Thermoplastic components can be welded in various different ways. Some manufacturers use hot plate, or ultrasonic welding, or even infrared welding. There are in fact more than a dozen commercially used welding techniques. The one you choose for your project will largely depend on your budget, production requirements and the nature of your components.
Many businesses find vibration welding – a method that uses linear vibrations to weld two plastic joints – to be an efficient alternative to other available methods. Opting for vibration welding gives you great flexibility to work with a range of component sizes. The process itself uses less energy than other welding techniques, and equipment involves less capital outlay. It is therefore surprising that vibration welding isn’t more popular with design engineers than it actually is.
If you are considering which welding method is suitable for your project, we recommend taking a look at vibration welding. Here is an overview of how the vibration welding process works:
Vibration Welding Machines
Vibration welding machines are actually quite simple pieces of kit, very suited for use on production lines. They are essentially vertical presses that vibrate two joints together under a defined pressure to generate friction. This friction melts the bonds between the two plastic edges which, when cooled, forms a reliably strong bond. Due to the simplicity of the process and no need for contacting hotplates, vibration welding is a maintenance free process making it ideal for large scale production. Full reliability in the welded product can be guaranteed by the high monitoring capabilities attainable from the Cemas range of welders.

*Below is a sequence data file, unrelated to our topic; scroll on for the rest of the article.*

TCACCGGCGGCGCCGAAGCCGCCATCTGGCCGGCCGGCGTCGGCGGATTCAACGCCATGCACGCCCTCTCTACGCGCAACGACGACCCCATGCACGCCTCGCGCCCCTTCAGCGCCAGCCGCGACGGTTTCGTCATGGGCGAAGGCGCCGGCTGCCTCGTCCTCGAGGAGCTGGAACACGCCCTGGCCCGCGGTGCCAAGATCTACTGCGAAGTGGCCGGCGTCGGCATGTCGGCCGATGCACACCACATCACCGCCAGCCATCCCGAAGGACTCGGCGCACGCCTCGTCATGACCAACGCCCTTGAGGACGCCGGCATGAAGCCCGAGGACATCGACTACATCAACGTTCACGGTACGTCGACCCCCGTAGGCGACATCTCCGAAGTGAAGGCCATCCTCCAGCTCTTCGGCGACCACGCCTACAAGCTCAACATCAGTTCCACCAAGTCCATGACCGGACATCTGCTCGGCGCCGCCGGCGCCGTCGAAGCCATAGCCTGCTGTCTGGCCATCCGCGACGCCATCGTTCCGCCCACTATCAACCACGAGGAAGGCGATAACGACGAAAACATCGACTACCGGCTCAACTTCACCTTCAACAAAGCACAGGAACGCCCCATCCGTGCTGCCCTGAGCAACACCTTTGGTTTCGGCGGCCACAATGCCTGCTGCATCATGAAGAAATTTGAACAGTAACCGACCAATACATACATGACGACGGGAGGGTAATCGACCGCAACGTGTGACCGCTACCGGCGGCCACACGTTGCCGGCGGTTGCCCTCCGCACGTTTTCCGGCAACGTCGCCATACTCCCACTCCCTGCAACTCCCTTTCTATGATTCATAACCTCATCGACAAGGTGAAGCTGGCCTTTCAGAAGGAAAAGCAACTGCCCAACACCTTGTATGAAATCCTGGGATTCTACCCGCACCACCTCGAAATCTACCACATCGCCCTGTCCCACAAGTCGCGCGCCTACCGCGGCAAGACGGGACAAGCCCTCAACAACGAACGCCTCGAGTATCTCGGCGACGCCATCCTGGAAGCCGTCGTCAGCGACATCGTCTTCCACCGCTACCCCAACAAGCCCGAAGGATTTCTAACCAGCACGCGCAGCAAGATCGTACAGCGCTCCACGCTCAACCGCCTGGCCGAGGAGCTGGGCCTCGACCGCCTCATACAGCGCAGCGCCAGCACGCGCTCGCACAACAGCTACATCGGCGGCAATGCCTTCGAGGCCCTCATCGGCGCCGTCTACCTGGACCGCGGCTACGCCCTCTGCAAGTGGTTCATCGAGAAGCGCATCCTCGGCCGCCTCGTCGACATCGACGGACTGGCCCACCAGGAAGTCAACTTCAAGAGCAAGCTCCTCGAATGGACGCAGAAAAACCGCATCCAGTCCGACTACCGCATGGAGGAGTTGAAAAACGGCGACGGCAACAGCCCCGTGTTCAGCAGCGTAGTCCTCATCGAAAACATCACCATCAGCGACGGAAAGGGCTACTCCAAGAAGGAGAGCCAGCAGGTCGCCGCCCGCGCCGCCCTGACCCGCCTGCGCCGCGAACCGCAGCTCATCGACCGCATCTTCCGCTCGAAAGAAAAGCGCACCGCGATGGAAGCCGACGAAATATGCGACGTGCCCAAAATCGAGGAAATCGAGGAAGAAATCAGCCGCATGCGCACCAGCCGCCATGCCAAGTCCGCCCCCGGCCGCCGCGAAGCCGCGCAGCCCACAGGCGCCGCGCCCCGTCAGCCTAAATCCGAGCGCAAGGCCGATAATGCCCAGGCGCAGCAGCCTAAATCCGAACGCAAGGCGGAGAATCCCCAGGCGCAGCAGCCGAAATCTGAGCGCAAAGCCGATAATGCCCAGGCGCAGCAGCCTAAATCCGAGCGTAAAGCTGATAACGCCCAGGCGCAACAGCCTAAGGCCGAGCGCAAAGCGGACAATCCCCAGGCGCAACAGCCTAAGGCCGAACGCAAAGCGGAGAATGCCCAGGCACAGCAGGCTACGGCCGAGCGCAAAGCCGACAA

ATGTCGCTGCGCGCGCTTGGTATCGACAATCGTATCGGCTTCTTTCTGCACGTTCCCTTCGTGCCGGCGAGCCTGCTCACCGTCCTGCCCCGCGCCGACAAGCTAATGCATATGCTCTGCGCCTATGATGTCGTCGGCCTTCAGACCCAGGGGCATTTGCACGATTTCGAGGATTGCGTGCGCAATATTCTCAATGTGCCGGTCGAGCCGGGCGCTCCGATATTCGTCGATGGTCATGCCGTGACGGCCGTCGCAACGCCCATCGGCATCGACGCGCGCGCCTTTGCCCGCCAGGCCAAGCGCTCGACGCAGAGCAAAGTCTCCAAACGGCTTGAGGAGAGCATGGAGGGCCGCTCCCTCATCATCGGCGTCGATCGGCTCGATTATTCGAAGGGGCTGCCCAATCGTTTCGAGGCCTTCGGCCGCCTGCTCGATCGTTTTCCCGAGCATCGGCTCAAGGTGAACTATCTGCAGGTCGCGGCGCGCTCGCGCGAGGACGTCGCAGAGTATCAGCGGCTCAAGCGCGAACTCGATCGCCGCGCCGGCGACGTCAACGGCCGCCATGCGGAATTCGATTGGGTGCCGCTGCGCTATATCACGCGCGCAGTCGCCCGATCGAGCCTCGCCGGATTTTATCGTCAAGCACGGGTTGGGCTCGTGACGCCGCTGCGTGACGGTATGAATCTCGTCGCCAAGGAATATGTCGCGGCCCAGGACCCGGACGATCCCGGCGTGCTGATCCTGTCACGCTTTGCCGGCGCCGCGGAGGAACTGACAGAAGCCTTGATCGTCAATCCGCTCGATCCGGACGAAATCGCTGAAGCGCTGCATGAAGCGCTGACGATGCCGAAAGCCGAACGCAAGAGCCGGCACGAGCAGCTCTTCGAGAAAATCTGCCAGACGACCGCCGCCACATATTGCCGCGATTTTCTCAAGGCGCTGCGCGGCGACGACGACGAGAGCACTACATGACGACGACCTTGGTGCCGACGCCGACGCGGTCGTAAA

Vibration Welding Steps
There are four main steps to the vibration welding process:
1) Friction Phase
The two components are bought together by the lifting platform and vibrator assembly, and then vibrated horizontally against each other. This produces heat at the point of contact.
2) Transitional Phase
The plastic where the two joints meet begins to melt, generating further heat. The melted layer becomes thicker and increases in viscosity. When viscosity reaches a critical stage, friction between the joints is reduced, resulting in a reduction of heat. The pressure of the system then causes an exchange of melted material between the two joints, creating a seamless bond.
3) Joining Phase
Once a join is affected, the vibrator assembly is switched off, preparing the joint for the final, cooling phase. This happens when the melt rate becomes equal to the outward flow of melted material, thus creating a strong and durable bond.
4) Cooling Phase
For a permanent weld, the two joints have to fuse at a molecular level, so the cooling process takes place under consistent pressure until it is completely solid.
By controlling the force, amplitude and penetration of the welding process, vibration welding gives you remarkable versatility in terms of the components and materials you can work with. It can be used to bond almost any thermoplastic, including dissimilar materials. It can also be applied successfully to components ranging from the very small to the quite large, making vibration welding suitable to a diverse number of projects.
Our FREE Guide to Vibration Welding
The methods, technologies and benefits of vibration welding are explored in more depth in our new eBook The Ultimate Guide to Vibration Welding. In this guide you will discover how vibration welding offers a cost-effective alternative to infrared and ultrasonic welding techniques. You can claim your copy by clicking here. To find out more about our CEMAS range of vibration welding machines, or simply to chat with one of our experts, please give us a call today on 01582 436000.